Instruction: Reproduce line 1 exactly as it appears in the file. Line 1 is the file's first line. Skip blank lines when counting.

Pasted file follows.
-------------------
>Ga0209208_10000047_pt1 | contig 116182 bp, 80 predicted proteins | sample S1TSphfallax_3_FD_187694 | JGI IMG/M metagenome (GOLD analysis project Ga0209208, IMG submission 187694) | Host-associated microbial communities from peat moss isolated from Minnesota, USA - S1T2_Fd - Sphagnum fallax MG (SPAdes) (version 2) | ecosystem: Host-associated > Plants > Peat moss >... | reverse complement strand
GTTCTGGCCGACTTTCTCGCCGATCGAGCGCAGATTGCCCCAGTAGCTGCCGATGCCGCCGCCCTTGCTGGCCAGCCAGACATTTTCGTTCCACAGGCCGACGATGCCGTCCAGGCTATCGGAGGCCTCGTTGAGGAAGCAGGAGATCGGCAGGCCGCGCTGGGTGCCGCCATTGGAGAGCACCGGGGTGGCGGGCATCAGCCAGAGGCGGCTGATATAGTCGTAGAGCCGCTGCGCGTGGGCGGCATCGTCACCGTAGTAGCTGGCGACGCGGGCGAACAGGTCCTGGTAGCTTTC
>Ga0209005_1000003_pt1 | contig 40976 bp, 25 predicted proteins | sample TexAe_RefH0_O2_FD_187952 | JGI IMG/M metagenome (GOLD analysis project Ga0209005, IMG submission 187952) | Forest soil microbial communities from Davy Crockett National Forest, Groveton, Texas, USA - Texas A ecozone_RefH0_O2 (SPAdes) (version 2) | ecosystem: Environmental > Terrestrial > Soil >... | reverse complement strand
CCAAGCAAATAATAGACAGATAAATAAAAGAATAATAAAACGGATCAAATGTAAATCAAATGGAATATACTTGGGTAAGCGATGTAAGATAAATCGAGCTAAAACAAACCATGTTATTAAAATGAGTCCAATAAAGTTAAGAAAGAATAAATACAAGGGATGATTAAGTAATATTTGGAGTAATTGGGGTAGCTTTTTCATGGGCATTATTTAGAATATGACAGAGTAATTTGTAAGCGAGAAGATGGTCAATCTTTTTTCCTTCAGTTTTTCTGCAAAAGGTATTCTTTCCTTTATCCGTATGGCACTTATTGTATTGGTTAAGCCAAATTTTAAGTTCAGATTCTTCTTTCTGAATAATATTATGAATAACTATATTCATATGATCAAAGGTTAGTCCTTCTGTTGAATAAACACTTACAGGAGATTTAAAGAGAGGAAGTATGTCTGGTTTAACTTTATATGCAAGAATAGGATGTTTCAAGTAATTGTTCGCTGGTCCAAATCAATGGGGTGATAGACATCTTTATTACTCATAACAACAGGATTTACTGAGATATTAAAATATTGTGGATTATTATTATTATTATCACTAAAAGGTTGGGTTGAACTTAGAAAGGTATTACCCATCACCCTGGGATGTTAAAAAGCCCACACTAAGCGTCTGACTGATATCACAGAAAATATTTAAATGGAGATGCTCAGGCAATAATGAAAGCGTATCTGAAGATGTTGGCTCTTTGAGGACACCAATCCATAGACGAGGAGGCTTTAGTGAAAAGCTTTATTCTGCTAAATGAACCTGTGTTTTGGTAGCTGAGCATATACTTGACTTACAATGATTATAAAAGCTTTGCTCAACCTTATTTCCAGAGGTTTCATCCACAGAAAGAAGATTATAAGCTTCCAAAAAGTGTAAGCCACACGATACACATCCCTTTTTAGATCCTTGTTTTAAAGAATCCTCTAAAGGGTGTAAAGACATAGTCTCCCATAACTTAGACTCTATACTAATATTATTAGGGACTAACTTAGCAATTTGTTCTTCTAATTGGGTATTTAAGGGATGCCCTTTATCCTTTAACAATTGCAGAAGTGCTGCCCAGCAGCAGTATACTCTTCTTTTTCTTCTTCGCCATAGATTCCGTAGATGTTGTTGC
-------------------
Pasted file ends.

>Ga0209208_10000047_pt1 | contig 116182 bp, 80 predicted proteins | sample S1TSphfallax_3_FD_187694 | JGI IMG/M metagenome (GOLD analysis project Ga0209208, IMG submission 187694) | Host-associated microbial communities from peat moss isolated from Minnesota, USA - S1T2_Fd - Sphagnum fallax MG (SPAdes) (version 2) | ecosystem: Host-associated > Plants > Peat moss >... | reverse complement strand